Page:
Enomaly CEO Reuven Cohen makes the case that Cicso, VMWare , Enomaly and many other vendors are rolling out solutions to allow traditional hosting providers to become cloud infrastructure players. It makes sense – the old model of racks filled with your own servers, fixed monthly bandwidth and power charges, and late night trips to replace faulty hardware is going the way of the buggy whip.
So, if this is true, what is the impact of hundreds of hosting providers joining the ranks of Amazon, Google and other “public cloud” providers? Initially, there will be massive disruption and confusion as all of these providers vie to compete in the cloud infrastructure market. Each of these clouds will be separate and distinct, with no portability or interoperability.
Even now, companies are springing up to stitch the clouds together. The first focus is on independence, with services like RightScale or CloudKick (recently previewed at Under the Radar) enabling portability between clouds. Over time this could migrate to services that automatically distribute applications, content and data across these clouds.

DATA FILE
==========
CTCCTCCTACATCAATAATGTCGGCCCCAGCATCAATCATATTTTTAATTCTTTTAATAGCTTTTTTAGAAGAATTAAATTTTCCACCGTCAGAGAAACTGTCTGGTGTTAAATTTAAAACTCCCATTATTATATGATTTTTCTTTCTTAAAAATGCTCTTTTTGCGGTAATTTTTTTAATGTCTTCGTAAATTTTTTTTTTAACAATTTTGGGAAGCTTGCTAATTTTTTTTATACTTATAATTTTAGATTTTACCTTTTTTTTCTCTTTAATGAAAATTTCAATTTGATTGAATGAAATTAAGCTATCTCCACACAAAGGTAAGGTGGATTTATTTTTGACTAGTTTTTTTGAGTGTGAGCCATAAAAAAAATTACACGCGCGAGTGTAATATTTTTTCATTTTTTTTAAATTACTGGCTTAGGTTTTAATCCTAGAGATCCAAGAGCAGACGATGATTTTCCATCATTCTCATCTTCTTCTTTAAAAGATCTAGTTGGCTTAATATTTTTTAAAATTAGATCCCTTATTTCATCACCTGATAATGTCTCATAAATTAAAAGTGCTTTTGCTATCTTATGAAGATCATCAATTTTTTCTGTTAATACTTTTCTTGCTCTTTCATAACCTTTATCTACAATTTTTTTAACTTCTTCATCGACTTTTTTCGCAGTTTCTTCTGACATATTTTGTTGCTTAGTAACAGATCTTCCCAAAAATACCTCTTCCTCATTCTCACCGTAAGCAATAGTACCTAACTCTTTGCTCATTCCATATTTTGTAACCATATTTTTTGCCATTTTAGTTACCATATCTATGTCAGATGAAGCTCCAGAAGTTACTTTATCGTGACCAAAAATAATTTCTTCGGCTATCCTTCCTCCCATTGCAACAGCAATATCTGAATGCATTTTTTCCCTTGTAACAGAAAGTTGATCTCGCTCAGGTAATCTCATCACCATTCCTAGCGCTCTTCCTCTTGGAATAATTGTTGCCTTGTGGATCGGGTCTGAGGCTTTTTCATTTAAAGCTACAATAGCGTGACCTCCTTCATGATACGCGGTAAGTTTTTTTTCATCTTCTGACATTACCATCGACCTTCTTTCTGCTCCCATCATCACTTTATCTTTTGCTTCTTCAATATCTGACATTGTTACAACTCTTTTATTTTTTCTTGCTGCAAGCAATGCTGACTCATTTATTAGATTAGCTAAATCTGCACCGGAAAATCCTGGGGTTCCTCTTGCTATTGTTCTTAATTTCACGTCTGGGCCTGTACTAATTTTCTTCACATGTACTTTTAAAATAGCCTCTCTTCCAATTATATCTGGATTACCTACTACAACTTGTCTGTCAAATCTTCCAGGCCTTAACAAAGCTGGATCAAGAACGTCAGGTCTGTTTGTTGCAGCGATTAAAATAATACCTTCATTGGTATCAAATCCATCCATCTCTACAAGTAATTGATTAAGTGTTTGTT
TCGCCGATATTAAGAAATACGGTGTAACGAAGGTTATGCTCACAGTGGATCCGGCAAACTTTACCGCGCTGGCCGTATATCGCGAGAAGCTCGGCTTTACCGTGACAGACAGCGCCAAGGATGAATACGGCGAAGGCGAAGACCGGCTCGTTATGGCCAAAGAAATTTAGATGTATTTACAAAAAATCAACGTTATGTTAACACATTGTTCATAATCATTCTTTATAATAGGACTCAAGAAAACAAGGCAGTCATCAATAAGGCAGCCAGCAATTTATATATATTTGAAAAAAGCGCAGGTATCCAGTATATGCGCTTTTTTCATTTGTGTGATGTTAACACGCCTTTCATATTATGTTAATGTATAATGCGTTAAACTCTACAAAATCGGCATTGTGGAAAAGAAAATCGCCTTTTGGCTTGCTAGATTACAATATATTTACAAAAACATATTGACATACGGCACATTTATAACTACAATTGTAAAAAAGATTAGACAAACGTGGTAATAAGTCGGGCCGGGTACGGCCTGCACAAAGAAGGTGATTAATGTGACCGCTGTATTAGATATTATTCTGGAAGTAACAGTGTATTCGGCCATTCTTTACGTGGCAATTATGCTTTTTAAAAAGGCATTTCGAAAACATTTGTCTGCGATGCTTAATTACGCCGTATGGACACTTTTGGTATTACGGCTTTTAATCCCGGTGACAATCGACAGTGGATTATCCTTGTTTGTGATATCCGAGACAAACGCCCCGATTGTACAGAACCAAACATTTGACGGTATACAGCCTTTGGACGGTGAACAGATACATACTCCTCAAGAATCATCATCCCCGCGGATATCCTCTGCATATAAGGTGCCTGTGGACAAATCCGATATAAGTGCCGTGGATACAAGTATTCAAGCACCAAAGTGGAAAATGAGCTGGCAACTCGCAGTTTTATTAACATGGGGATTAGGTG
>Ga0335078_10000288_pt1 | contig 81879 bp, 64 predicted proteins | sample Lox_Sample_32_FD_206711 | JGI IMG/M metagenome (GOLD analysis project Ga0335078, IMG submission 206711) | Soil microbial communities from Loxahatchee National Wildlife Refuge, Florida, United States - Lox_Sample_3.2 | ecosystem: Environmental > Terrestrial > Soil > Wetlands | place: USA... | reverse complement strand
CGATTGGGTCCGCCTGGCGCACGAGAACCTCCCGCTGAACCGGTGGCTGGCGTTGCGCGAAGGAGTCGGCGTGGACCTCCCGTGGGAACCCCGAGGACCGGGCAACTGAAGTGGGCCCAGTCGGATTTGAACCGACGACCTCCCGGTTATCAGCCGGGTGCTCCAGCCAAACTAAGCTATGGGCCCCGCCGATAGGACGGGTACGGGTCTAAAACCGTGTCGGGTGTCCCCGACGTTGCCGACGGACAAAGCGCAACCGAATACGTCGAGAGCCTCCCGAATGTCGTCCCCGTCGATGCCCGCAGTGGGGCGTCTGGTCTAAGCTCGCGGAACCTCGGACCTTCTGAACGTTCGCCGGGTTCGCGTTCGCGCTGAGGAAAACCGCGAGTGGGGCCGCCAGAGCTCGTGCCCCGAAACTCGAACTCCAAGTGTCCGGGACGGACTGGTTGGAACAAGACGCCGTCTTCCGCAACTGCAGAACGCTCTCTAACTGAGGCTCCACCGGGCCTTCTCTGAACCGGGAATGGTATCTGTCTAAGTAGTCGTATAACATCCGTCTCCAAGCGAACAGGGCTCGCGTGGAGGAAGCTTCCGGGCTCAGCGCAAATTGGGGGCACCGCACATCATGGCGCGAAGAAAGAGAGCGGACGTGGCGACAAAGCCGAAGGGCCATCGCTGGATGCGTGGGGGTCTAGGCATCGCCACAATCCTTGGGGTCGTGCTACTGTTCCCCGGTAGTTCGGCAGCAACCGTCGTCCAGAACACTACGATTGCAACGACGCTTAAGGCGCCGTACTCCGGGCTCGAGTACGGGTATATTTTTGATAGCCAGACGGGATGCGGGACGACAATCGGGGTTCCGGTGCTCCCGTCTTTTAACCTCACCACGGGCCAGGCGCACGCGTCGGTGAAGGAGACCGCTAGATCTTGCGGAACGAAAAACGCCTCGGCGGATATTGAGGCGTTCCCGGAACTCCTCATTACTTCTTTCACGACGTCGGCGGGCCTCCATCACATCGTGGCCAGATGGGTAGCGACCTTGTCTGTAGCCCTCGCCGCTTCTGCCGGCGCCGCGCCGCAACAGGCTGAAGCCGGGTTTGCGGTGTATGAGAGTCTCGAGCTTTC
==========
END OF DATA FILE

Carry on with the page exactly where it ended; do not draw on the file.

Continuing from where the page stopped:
As a general rule, these services will be quite useful in a number of instances, but will add costs to the value proposition. Companies will have to purchase the unified service through these new vendors. The portability/interoperability value proposition won’t be enough for these vendors to have a long-term business, but they can add a lot of services around security, management and more.
Think of telecommunications, power and other utility networks. Most started off independently. Over time they achieved interoperability to greater or lesser degrees. Ultimately, most of the cloud infrastructures will be stitched together through standards and integration activities to create a single unified master cloud architecture. Some will choose not to join, but you can be sure that a huge portion of global computing infrastructures at some point in the future will be addressible as a single cloud.